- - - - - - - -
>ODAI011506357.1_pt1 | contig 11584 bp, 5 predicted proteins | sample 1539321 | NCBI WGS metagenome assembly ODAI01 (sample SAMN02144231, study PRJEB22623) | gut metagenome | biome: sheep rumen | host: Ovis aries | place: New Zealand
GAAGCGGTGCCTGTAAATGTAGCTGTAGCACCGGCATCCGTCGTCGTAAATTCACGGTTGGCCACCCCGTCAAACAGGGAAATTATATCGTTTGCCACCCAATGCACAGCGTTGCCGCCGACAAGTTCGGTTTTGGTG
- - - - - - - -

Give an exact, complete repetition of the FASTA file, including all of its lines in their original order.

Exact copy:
>ODAI011506357.1_pt1 | contig 11584 bp, 5 predicted proteins | sample 1539321 | NCBI WGS metagenome assembly ODAI01 (sample SAMN02144231, study PRJEB22623) | gut metagenome | biome: sheep rumen | host: Ovis aries | place: New Zealand
GAAGCGGTGCCTGTAAATGTAGCTGTAGCACCGGCATCCGTCGTCGTAAATTCACGGTTGGCCACCCCGTCAAACAGGGAAATTATATCGTTTGCCACCCAATGCACAGCGTTGCCGCCGACAAGTTCGGTTTTGGTG